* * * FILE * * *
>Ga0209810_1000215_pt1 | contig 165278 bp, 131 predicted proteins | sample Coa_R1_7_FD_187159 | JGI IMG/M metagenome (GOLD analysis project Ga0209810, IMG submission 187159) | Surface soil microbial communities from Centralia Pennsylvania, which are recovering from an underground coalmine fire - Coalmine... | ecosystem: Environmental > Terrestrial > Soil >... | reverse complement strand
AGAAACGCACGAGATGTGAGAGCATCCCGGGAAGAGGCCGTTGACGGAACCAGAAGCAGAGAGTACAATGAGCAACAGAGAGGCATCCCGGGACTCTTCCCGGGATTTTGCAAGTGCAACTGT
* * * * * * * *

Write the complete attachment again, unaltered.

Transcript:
>Ga0209810_1000215_pt1 | contig 165278 bp, 131 predicted proteins | sample Coa_R1_7_FD_187159 | JGI IMG/M metagenome (GOLD analysis project Ga0209810, IMG submission 187159) | Surface soil microbial communities from Centralia Pennsylvania, which are recovering from an underground coalmine fire - Coalmine... | ecosystem: Environmental > Terrestrial > Soil >... | reverse complement strand
AGAAACGCACGAGATGTGAGAGCATCCCGGGAAGAGGCCGTTGACGGAACCAGAAGCAGAGAGTACAATGAGCAACAGAGAGGCATCCCGGGACTCTTCCCGGGATTTTGCAAGTGCAACTGT